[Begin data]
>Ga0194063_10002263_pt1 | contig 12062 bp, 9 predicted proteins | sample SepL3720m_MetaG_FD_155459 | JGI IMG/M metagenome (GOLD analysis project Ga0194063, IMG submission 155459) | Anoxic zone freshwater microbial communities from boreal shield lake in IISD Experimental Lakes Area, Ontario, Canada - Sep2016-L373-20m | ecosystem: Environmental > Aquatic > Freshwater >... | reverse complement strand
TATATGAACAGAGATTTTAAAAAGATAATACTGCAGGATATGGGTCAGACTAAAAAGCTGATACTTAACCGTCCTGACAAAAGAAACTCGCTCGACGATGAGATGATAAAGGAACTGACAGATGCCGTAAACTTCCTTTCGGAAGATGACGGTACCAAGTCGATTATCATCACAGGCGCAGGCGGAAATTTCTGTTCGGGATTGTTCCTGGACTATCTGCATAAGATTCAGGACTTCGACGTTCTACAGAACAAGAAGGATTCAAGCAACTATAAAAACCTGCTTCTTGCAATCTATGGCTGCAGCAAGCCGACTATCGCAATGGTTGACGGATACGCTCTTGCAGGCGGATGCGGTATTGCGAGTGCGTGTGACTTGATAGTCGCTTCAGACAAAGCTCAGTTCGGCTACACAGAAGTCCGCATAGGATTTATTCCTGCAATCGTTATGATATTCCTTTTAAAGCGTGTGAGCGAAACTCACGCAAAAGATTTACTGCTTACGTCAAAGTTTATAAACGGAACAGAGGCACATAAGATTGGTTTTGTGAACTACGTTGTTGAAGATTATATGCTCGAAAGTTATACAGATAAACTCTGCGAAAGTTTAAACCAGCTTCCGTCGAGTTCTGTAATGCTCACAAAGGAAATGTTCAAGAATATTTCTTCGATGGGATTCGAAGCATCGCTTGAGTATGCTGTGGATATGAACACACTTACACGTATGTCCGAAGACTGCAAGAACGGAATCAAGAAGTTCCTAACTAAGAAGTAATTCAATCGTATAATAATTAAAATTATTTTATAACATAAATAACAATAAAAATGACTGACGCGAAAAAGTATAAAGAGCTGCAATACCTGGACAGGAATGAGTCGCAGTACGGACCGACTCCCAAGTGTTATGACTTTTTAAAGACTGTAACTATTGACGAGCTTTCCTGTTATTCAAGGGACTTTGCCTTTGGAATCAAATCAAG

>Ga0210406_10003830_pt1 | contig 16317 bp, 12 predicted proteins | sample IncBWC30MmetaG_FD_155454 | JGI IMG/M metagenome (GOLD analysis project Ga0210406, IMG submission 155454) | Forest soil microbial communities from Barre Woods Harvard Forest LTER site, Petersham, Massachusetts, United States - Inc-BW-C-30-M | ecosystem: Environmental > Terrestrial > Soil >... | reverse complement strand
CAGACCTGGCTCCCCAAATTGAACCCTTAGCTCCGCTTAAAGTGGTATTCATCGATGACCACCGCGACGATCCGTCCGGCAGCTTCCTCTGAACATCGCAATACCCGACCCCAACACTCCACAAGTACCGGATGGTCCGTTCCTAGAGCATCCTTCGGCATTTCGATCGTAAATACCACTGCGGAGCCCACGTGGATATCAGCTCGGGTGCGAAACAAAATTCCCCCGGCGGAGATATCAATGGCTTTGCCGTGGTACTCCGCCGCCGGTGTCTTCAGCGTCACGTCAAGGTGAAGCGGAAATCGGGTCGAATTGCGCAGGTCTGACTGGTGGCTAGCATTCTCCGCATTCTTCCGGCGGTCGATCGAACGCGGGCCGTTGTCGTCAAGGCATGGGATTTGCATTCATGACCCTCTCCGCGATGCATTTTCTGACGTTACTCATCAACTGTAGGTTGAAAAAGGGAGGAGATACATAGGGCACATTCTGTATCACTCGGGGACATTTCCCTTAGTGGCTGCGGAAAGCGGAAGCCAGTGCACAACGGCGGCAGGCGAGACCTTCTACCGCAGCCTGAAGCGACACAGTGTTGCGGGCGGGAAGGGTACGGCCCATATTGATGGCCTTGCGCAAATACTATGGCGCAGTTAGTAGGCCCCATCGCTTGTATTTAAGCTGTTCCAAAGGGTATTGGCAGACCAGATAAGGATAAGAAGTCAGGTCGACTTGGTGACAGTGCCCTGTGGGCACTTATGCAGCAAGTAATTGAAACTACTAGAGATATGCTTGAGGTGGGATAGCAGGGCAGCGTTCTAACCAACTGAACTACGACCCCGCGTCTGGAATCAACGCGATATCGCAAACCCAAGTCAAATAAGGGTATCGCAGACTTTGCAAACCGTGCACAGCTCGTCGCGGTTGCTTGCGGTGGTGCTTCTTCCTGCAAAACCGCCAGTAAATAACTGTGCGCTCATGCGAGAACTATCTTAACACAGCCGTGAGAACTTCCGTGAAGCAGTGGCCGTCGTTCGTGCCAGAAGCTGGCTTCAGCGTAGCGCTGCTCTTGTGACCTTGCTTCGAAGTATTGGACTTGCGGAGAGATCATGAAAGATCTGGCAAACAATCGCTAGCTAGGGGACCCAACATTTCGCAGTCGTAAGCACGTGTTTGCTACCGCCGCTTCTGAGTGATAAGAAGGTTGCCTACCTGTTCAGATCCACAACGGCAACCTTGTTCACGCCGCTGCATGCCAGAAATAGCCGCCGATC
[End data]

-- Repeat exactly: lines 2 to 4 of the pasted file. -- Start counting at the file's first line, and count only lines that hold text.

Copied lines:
TATATGAACAGAGATTTTAAAAAGATAATACTGCAGGATATGGGTCAGACTAAAAAGCTGATACTTAACCGTCCTGACAAAAGAAACTCGCTCGACGATGAGATGATAAAGGAACTGACAGATGCCGTAAACTTCCTTTCGGAAGATGACGGTACCAAGTCGATTATCATCACAGGCGCAGGCGGAAATTTCTGTTCGGGATTGTTCCTGGACTATCTGCATAAGATTCAGGACTTCGACGTTCTACAGAACAAGAAGGATTCAAGCAACTATAAAAACCTGCTTCTTGCAATCTATGGCTGCAGCAAGCCGACTATCGCAATGGTTGACGGATACGCTCTTGCAGGCGGATGCGGTATTGCGAGTGCGTGTGACTTGATAGTCGCTTCAGACAAAGCTCAGTTCGGCTACACAGAAGTCCGCATAGGATTTATTCCTGCAATCGTTATGATATTCCTTTTAAAGCGTGTGAGCGAAACTCACGCAAAAGATTTACTGCTTACGTCAAAGTTTATAAACGGAACAGAGGCACATAAGATTGGTTTTGTGAACTACGTTGTTGAAGATTATATGCTCGAAAGTTATACAGATAAACTCTGCGAAAGTTTAAACCAGCTTCCGTCGAGTTCTGTAATGCTCACAAAGGAAATGTTCAAGAATATTTCTTCGATGGGATTCGAAGCATCGCTTGAGTATGCTGTGGATATGAACACACTTACACGTATGTCCGAAGACTGCAAGAACGGAATCAAGAAGTTCCTAACTAAGAAGTAATTCAATCGTATAATAATTAAAATTATTTTATAACATAAATAACAATAAAAATGACTGACGCGAAAAAGTATAAAGAGCTGCAATACCTGGACAGGAATGAGTCGCAGTACGGACCGACTCCCAAGTGTTATGACTTTTTAAAGACTGTAACTATTGACGAGCTTTCCTGTTATTCAAGGGACTTTGCCTTTGGAATCAAATCAAG

>Ga0210406_10003830_pt1 | contig 16317 bp, 12 predicted proteins | sample IncBWC30MmetaG_FD_155454 | JGI IMG/M metagenome (GOLD analysis project Ga0210406, IMG submission 155454) | Forest soil microbial communities from Barre Woods Harvard Forest LTER site, Petersham, Massachusetts, United States - Inc-BW-C-30-M | ecosystem: Environmental > Terrestrial > Soil >... | reverse complement strand
CAGACCTGGCTCCCCAAATTGAACCCTTAGCTCCGCTTAAAGTGGTATTCATCGATGACCACCGCGACGATCCGTCCGGCAGCTTCCTCTGAACATCGCAATACCCGACCCCAACACTCCACAAGTACCGGATGGTCCGTTCCTAGAGCATCCTTCGGCATTTCGATCGTAAATACCACTGCGGAGCCCACGTGGATATCAGCTCGGGTGCGAAACAAAATTCCCCCGGCGGAGATATCAATGGCTTTGCCGTGGTACTCCGCCGCCGGTGTCTTCAGCGTCACGTCAAGGTGAAGCGGAAATCGGGTCGAATTGCGCAGGTCTGACTGGTGGCTAGCATTCTCCGCATTCTTCCGGCGGTCGATCGAACGCGGGCCGTTGTCGTCAAGGCATGGGATTTGCATTCATGACCCTCTCCGCGATGCATTTTCTGACGTTACTCATCAACTGTAGGTTGAAAAAGGGAGGAGATACATAGGGCACATTCTGTATCACTCGGGGACATTTCCCTTAGTGGCTGCGGAAAGCGGAAGCCAGTGCACAACGGCGGCAGGCGAGACCTTCTACCGCAGCCTGAAGCGACACAGTGTTGCGGGCGGGAAGGGTACGGCCCATATTGATGGCCTTGCGCAAATACTATGGCGCAGTTAGTAGGCCCCATCGCTTGTATTTAAGCTGTTCCAAAGGGTATTGGCAGACCAGATAAGGATAAGAAGTCAGGTCGACTTGGTGACAGTGCCCTGTGGGCACTTATGCAGCAAGTAATTGAAACTACTAGAGATATGCTTGAGGTGGGATAGCAGGGCAGCGTTCTAACCAACTGAACTACGACCCCGCGTCTGGAATCAACGCGATATCGCAAACCCAAGTCAAATAAGGGTATCGCAGACTTTGCAAACCGTGCACAGCTCGTCGCGGTTGCTTGCGGTGGTGCTTCTTCCTGCAAAACCGCCAGTAAATAACTGTGCGCTCATGCGAGAACTATCTTAACACAGCCGTGAGAACTTCCGTGAAGCAGTGGCCGTCGTTCGTGCCAGAAGCTGGCTTCAGCGTAGCGCTGCTCTTGTGACCTTGCTTCGAAGTATTGGACTTGCGGAGAGATCATGAAAGATCTGGCAAACAATCGCTAGCTAGGGGACCCAACATTTCGCAGTCGTAAGCACGTGTTTGCTACCGCCGCTTCTGAGTGATAAGAAGGTTGCCTACCTGTTCAGATCCACAACGGCAACCTTGTTCACGCCGCTGCATGCCAGAAATAGCCGCCGATC